Opinion: What Liberty Protection Safeguards mean for social workers

The UK and Welsh Government have published plans to introduce delayed Liberty Protection Safeguards (LPS), after a consultation was launched in March. Adult Social Care Practice Lead at OLM Systems, Stef Lunn, who also works as a frontline social worker in a disability transitions team, considers what it means for people in care. 

 There is certainly a lot to take in! 34 separate government documents, have been published to describe the proposed changes in England and Wales. Each document explains an aspect of the changes which will be brought about when the Mental Capacity (Amendment) Act 2019 comes into force.

Examining these proposals in the guise of a construction site manager trying to bring these plans to life, helped me to understand the plans and the principles behind them, recognise the materials and tools required, and discern the workforce needed to build and support the structure.

Using this building site analogy, I have explored how successful the proposed changes might be in protecting the human rights of people whose circumstances make them vulnerable to oppression.

Grand designs

The current Deprivation of Liberty Safeguards (DoLS) are widely considered overdue for reform. Enacted by an amendment to the Mental Capacity Act 2005, the DoLS were developed after the Bournewood Ruling highlighted the arbitrary detention of many people with cognitive impairments. This had implications for all adults being cared for ‘round the clock’ in ways they could not consent to. The DoLS system was a step towards the right to freedom of movement for people who need a high level of support.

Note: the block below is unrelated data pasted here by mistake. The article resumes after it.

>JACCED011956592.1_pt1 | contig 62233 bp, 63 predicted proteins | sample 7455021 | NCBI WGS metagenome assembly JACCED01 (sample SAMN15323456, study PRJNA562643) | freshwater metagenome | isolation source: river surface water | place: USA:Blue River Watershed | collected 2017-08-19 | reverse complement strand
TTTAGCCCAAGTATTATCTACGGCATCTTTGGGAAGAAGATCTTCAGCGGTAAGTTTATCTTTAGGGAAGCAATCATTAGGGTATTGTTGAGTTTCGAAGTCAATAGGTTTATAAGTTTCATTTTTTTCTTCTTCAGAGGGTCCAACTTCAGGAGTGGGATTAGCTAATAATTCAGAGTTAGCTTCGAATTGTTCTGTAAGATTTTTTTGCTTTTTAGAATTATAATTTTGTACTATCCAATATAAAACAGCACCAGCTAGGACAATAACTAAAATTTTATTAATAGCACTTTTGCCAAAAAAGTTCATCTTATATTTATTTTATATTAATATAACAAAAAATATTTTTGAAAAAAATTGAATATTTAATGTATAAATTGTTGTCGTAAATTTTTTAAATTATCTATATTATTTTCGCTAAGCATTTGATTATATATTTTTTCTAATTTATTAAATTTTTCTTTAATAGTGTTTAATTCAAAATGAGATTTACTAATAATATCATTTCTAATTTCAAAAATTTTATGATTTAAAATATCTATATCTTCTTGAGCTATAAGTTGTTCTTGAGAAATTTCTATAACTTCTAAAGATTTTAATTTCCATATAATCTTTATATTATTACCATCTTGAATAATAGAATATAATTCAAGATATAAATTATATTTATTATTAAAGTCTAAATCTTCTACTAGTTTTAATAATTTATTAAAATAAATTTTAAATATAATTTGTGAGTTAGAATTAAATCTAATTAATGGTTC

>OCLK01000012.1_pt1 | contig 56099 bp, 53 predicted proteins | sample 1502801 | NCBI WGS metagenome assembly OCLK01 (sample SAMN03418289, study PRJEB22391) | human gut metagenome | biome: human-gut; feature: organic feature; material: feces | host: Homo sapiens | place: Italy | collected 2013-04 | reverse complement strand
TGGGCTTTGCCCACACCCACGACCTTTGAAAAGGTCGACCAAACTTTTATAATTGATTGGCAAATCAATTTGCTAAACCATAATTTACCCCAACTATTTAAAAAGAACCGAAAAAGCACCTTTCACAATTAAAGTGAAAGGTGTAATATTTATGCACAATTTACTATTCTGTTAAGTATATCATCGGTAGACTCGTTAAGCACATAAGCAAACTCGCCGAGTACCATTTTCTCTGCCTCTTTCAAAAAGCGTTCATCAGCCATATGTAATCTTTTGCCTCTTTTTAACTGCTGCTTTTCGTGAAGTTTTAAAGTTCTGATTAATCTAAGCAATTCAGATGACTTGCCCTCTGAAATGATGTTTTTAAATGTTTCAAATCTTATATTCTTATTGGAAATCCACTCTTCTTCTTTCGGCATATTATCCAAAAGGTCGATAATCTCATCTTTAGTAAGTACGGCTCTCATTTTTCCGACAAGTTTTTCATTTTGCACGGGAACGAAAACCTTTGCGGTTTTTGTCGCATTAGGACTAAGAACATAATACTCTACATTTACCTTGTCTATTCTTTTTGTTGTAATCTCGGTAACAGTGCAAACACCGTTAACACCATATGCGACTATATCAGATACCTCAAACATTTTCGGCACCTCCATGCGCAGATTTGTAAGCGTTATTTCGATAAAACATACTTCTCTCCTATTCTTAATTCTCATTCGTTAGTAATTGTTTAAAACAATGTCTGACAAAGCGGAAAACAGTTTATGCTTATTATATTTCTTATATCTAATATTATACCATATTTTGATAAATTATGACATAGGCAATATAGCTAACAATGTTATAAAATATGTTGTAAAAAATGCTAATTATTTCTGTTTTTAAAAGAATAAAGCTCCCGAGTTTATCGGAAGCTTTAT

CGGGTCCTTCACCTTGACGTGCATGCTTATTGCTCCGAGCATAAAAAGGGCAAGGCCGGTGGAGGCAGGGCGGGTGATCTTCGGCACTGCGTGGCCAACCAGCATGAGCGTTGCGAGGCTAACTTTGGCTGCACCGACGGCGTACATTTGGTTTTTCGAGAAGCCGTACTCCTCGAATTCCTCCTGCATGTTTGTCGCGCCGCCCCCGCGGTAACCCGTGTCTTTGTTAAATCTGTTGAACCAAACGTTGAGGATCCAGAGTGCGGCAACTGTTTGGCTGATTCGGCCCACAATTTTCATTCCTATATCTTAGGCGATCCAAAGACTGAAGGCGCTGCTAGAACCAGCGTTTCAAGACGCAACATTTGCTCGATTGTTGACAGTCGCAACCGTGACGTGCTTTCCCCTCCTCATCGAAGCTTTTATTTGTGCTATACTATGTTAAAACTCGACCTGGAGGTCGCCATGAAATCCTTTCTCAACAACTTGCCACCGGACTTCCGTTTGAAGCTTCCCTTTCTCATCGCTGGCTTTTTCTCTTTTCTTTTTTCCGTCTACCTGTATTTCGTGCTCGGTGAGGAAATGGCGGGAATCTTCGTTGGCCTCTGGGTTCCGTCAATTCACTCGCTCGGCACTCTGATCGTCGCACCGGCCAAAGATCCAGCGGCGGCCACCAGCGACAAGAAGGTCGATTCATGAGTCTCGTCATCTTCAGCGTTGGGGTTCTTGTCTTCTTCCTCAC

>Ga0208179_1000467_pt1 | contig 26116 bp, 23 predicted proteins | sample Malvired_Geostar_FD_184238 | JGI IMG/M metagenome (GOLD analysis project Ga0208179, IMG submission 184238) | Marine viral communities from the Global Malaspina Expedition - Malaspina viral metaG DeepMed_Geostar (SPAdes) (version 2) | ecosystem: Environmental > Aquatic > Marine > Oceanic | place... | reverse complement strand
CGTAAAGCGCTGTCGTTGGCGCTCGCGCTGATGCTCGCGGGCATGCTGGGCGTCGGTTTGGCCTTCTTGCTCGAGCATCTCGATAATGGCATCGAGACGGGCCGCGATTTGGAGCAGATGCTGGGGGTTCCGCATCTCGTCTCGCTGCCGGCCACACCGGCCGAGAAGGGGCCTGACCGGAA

Health and social care professionals currently involved in the delivery of the DoLS are only too familiar with the criticisms of the existing system:

  • too slow with many applications waiting in the backlog
  • overly bureaucratic requiring specialist oversight of all applications
  • incomplete (leaving many more applications awaiting court scrutiny)
  • disjointed from the rest of care planning

The current system often results in one social worker supporting a person to move into a care home, only for another social worker to arrive several weeks or months later questioning the support provided by their own department. Furthermore, since the original act in 2005, mental capacity practice has advanced leaving aspects of the existing Code of Practice feeling outdated alongside a widely discredited DoLS system.

tilt-shift photography of person in brown jacket

A sound blueprint

The 2019 Act was accordingly well received, offering to inject efficiencies into the system by ensuring that all restrictions are properly considered as part of mainstream care planning. The draft code and regulations also seem to support a pragmatic ‘blueprint’ for updating mental capacity practice, including the fulfilment of LPS.

Firm foundations

The Mental Capacity Act principles are sound. The principles of the Mental Capacity Act itself remain popular. According to the House of Lords post legislative scrutiny select committee in 2015“The Mental Capacity Act was a visionary piece of legislation for its time, which marked a turning point”. Government has wisely taken the opportunity to revise the existing Code of Practice to reflect developments in the 17 years since its publication. Incorporating LPS as part of this update secures its place in the wider context of the 5 guiding principles of the act.